Since E has come home, we have been consumed by caring for him, feeding him, changing his diapers, getting him on a routine, putting him down for his afternoon nap, putting him to bed, etc. Yet I have also been reading a lot on a group I joined regarding transracial adoption and the issues that can bring up. Some of the things that have come up (and will come up in the future) are related to him being adopted in general, but it is more obvious that he is adopted since we are white and he is black. Here’s a list of things that we’ve had to figure out or are working on figuring out as we move forward in this whole parenting thing.
(1) Hair and skin care – what products to use on his hair and skin, chemicals or natural products for the hair, how often to bathe him, what lotion to use on his skin, etc. We have figured out some of these things (bathing has nothing to do with his race, but simply that he is a baby and doesn’t need bathing quite as often as adults…), and others we are still working through (using coconut oil on his hair presently)
(2) “Caregiver”/”Babysitter” assumptions – I have had to deal with a few of these when taking E out to things like story time at the library or taking a walk in the neighborhood. It is difficult for me to hear these things, but I have become more bold in simply saying, “Nope, I’m his mom.”
(3) How to answer questions related to his adoption – lots of people ask these questions, including family, and I totally know they mean absolutely nothing by asking them, but simply want to know about him and his background. Where was he born? Why did his birth parents “give him up”? And similar questions…For us, as his parents, it is difficult to know how to answer some of these questions for a variety of reasons. One is that we simply don’t know the answer to the question. Two is that we feel like it is his story and he should be the one to decide to answer the question or not (obviously when he gets older and knows his own story), but since he is still a baby, we want to be conscious of not divulging too much information to others before he is able to understand (the whole idea of people knowing more about him than he does about himself). We are still processing and thinking about how to answer these questions politely and respectfully, both of the person asking the question and of E.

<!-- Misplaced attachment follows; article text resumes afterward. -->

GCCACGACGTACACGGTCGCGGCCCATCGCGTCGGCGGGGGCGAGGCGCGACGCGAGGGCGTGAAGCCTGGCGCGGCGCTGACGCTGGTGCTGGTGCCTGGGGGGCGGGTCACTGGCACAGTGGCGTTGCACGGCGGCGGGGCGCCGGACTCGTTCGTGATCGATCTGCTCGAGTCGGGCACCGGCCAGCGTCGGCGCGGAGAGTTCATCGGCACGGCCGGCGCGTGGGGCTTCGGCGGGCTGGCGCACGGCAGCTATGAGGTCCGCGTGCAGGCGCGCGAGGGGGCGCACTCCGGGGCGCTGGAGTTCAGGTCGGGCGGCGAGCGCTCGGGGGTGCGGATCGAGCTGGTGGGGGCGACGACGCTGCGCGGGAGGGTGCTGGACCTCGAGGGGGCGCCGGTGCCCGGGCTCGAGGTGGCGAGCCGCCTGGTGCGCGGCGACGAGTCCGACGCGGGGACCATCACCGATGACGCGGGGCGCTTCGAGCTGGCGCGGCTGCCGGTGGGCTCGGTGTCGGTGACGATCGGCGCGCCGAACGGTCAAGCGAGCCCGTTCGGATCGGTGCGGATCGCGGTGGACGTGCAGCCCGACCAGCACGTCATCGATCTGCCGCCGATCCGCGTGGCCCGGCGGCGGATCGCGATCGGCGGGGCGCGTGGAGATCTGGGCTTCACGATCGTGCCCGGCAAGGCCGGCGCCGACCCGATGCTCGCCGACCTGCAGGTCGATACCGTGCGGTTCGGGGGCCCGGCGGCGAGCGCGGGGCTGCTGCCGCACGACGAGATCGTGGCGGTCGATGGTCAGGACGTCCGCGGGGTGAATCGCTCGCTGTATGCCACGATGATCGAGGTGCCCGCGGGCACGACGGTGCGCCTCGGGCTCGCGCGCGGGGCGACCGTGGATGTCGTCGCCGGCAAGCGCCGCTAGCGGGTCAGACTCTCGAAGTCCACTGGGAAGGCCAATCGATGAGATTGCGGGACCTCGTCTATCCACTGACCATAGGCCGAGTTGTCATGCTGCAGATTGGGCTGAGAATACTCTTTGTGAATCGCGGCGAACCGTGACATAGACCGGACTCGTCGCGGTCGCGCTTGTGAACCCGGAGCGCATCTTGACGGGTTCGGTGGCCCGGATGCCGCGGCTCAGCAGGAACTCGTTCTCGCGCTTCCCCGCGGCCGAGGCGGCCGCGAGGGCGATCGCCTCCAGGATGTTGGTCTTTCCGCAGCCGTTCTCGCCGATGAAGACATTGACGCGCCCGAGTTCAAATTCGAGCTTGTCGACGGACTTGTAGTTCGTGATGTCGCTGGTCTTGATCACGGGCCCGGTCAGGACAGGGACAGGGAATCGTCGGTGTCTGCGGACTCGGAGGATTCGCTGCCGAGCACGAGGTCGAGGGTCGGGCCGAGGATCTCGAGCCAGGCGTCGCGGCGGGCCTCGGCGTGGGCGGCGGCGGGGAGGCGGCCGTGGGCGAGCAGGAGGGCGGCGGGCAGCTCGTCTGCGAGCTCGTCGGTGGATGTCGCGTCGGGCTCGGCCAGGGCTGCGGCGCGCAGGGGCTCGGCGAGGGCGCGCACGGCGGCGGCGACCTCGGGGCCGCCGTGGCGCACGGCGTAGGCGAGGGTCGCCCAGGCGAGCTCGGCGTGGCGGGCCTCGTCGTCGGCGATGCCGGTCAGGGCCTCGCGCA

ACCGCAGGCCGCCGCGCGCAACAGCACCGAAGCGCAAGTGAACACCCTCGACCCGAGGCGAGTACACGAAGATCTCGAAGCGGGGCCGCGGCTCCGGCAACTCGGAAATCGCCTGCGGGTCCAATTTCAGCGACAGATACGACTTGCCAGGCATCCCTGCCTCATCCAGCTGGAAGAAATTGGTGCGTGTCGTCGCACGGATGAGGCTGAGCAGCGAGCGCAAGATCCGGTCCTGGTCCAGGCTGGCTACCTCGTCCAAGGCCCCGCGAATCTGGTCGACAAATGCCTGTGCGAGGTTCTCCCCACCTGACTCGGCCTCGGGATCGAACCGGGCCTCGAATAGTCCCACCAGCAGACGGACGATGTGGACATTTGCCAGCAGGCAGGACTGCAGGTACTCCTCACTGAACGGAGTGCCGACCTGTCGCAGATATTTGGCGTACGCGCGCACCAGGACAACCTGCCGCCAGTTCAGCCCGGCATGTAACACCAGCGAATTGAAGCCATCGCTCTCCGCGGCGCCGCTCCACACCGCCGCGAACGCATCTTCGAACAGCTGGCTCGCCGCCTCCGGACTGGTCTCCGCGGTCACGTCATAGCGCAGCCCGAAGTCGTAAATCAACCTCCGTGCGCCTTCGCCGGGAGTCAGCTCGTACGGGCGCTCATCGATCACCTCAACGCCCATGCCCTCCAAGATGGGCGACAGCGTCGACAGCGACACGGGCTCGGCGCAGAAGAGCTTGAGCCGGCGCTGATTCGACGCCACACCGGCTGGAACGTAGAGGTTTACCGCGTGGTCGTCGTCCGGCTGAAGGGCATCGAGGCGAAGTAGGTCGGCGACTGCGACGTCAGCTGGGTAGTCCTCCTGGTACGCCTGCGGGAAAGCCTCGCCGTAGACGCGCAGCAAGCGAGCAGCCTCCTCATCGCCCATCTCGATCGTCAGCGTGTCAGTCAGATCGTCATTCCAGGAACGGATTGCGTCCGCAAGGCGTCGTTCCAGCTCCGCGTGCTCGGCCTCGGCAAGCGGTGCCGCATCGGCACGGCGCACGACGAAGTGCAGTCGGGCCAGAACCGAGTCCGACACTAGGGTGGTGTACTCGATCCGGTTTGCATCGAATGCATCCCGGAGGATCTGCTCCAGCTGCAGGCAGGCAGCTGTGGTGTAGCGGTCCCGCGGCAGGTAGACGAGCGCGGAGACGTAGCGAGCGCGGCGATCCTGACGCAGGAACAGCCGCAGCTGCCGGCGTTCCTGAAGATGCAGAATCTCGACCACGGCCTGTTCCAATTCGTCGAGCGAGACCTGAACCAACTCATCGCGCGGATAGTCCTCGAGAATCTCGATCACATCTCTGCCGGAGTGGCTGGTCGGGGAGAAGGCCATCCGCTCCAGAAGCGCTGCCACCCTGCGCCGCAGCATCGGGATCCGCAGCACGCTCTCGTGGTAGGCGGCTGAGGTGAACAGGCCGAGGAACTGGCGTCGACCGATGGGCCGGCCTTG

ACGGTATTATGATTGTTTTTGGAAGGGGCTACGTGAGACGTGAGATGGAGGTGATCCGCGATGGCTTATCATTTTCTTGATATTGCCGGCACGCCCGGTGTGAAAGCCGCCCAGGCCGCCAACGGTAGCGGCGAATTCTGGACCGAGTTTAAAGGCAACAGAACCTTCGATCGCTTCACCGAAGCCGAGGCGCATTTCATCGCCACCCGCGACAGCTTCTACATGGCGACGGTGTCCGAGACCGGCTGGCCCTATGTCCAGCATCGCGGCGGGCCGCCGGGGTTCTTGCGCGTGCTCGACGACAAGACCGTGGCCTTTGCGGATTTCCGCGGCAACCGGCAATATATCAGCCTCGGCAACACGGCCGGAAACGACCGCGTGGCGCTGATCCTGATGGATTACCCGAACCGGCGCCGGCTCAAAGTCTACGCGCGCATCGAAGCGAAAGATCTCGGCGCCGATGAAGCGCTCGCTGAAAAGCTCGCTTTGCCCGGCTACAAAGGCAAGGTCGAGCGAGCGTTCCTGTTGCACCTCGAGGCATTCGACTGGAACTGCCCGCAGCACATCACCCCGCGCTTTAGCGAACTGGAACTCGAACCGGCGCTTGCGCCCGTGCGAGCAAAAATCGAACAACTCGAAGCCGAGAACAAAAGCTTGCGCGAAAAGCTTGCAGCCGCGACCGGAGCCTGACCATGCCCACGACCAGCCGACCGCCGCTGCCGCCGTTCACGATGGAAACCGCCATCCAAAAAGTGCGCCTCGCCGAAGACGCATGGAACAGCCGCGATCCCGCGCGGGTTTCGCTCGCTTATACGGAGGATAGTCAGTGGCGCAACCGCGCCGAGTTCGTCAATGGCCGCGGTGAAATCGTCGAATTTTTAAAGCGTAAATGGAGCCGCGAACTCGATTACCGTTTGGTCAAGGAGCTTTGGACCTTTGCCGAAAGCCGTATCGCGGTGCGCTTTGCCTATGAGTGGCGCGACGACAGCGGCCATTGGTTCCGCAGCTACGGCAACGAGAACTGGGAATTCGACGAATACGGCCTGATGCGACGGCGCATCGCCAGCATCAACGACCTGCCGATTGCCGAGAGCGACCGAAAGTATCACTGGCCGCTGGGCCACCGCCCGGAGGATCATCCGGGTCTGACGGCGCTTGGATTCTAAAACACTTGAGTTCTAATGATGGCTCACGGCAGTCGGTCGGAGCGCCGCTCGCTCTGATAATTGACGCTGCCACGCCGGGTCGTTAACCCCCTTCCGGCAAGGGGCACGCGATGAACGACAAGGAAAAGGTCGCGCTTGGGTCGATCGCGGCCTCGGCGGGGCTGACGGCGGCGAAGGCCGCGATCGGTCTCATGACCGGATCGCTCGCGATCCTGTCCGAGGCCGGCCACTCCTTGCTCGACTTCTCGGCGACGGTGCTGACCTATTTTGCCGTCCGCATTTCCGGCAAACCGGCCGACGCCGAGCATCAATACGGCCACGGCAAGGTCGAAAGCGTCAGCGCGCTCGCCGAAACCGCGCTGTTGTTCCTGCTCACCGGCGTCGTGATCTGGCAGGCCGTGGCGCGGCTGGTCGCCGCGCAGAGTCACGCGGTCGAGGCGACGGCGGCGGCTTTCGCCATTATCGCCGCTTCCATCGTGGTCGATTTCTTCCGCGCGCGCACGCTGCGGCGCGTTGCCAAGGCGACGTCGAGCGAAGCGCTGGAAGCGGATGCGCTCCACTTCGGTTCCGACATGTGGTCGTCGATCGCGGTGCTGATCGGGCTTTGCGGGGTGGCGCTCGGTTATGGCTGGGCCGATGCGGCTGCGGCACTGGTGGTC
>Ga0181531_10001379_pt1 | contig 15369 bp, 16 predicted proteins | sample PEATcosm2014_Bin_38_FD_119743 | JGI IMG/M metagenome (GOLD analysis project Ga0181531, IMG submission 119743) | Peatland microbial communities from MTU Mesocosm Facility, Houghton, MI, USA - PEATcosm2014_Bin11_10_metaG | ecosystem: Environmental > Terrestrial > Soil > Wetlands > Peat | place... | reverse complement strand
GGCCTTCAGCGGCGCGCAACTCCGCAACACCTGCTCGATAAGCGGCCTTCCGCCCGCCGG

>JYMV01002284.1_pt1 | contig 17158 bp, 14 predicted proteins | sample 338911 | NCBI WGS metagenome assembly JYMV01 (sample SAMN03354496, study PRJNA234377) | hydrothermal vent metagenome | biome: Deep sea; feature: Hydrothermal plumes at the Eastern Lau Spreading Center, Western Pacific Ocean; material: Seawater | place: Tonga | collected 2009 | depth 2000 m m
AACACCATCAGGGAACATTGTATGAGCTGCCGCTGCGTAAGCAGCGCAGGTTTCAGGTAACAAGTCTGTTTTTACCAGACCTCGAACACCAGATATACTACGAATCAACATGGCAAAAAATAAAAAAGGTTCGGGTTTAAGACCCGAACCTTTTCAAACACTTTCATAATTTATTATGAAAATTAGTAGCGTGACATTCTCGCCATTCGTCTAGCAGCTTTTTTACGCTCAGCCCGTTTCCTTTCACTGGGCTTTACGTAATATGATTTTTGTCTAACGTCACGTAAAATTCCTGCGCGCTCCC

(4) Dealing with looks – Sometimes, actually most of the time, I can deal much easier with the people that simply ask the questions rather than those that simply look, see that we are white with a black baby, and (I interpret) have a reaction simply by their facial expression or body language. For example, we were at a family reunion for my mom’s family and my cousins, aunts, uncles, etc. were there. Many of my cousins have children and one of these kids asked us “why is his skin that color?” He is 6. My cousin apologized for his asking the question, but I was actually glad that he did just come right out with it and ask. It gave us the opportunity to explain adoption in terms that my cousin’s son could understand. I explained that B (my cousin’s son) was in his mommy’s tummy before he was born and that E was in another mommy’s tummy, not mine. But that mommy couldn’t take care of him and so we are taking care of him as his mommy and daddy. He seemed satisfied with that answer. But, this is one of those rock and a hard place situations with the issue listed above. I want people to ask, rather than giving a look (my interpretation), but then we have to figure out if and how to answer the questions.
(5) School issues – Though this is a long way off yet, we will have to deal with this eventually. How do we work through the issues with things like school assignments that might be about family heritage, family trees, story of my birth, where do my traits come from (eye color, hair, nose, dimples, height, etc.)? Do we preempt with the teacher at Back to School Night or in some sort of email or conference? Or do we wait and see if there is such an assignment and then have a conversation with the teacher? Additionally, do we have a conference with the teacher(s) to show that we are E’s parents, we are involved, that he’s not “one of those kids” whatever that means, etc.?
I’m sure there are more things I will add to this list as time goes on…